One thing the financial crisis we are in has taught us is that government bailouts and economic stimulus packages are expensive. We used to think that numbers in the billions were expensive, but now we’re talking about numbers in the trillions.
[VIDEO] Who Pays When the Government Bails Out the Market
So where does all of this money come from anyway? It comes from the U.S. Treasury.
Where does the U.S. Treasury get it, you ask? It gets it by selling Treasury Securities—like Treasury Bills, Treasury Notes and Treasury Bonds.
To whom does the Treasury sell its Treasury Securities? That’s where the TIC Data come in.
Who Is Buying Treasury Securities?
The problem is, in order for the Treasury to be able to sell its Treasury Securities, it has to find people to buy them.
According to past Treasury International Capital (TIC) Data, the principle buyers of Treasury Securities have been foreign governments—like those in Japan and China.
Unfortunately, it appears that foreign governments and other foreign buyers are becoming less and less interested in funding the U.S. Government by buying U.S. Treasuries.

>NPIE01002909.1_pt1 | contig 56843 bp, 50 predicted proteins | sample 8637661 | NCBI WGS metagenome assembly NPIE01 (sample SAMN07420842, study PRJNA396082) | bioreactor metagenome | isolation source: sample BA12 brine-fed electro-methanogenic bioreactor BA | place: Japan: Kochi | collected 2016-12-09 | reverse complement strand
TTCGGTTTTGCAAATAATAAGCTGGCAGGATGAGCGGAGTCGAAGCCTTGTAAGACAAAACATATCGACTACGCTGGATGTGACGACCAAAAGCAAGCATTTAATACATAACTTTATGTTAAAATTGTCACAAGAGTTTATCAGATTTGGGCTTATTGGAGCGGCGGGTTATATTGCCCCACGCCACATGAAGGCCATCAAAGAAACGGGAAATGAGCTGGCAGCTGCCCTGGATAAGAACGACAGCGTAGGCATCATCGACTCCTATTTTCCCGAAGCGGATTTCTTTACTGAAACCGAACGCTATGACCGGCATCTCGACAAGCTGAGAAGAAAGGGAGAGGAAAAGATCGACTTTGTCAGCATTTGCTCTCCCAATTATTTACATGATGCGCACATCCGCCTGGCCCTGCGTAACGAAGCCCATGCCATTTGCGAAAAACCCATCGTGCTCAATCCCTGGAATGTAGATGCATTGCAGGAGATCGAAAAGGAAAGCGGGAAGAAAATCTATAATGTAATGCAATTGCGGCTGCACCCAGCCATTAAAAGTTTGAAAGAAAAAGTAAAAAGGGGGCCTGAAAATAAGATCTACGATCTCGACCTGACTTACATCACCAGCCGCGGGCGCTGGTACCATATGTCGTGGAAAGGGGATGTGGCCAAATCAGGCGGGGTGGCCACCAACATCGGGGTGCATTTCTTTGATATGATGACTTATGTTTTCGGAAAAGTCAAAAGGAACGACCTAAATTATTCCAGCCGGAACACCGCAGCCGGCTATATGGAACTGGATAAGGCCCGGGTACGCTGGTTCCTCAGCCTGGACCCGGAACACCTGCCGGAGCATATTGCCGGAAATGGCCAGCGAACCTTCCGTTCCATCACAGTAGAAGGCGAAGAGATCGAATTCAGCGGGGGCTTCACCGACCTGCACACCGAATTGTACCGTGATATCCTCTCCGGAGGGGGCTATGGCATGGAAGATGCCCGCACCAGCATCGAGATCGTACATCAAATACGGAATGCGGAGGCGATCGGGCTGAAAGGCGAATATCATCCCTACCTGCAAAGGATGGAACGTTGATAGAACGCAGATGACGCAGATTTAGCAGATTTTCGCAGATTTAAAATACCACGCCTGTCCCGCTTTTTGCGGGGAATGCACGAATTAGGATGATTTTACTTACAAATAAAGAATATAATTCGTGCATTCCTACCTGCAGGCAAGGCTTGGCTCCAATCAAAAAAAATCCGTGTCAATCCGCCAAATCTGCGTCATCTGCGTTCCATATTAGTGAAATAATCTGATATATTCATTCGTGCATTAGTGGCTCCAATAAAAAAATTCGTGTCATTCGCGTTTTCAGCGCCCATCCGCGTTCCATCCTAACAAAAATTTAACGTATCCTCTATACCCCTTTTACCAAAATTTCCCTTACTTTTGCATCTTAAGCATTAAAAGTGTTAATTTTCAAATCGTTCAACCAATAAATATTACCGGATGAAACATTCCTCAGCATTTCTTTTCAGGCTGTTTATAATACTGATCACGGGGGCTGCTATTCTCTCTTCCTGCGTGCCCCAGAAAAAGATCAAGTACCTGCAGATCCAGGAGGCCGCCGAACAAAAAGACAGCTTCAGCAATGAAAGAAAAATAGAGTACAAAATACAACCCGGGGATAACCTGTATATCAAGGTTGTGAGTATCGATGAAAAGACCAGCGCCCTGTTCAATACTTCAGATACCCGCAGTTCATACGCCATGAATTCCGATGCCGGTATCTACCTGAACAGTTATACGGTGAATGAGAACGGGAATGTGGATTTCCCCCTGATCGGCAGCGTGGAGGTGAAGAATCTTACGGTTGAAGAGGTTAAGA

Higher Interest Rates
If the TIC Data [click here to see the Latest TIC Data from the Treasury] continue to show that foreign investors are unwilling to buy U.S. Treasuries, the Treasury may be forced to increase the interest rates it is willing to pay on its Treasuries to entice investors to buy them.
Of course, higher interest rates are not exactly conducive with economic recovery, which could potentially put the Treasury and the Fed in quite a bind.
Keep your eye on the TIC Data to see if the Government is going to be able to fund its bailout plans.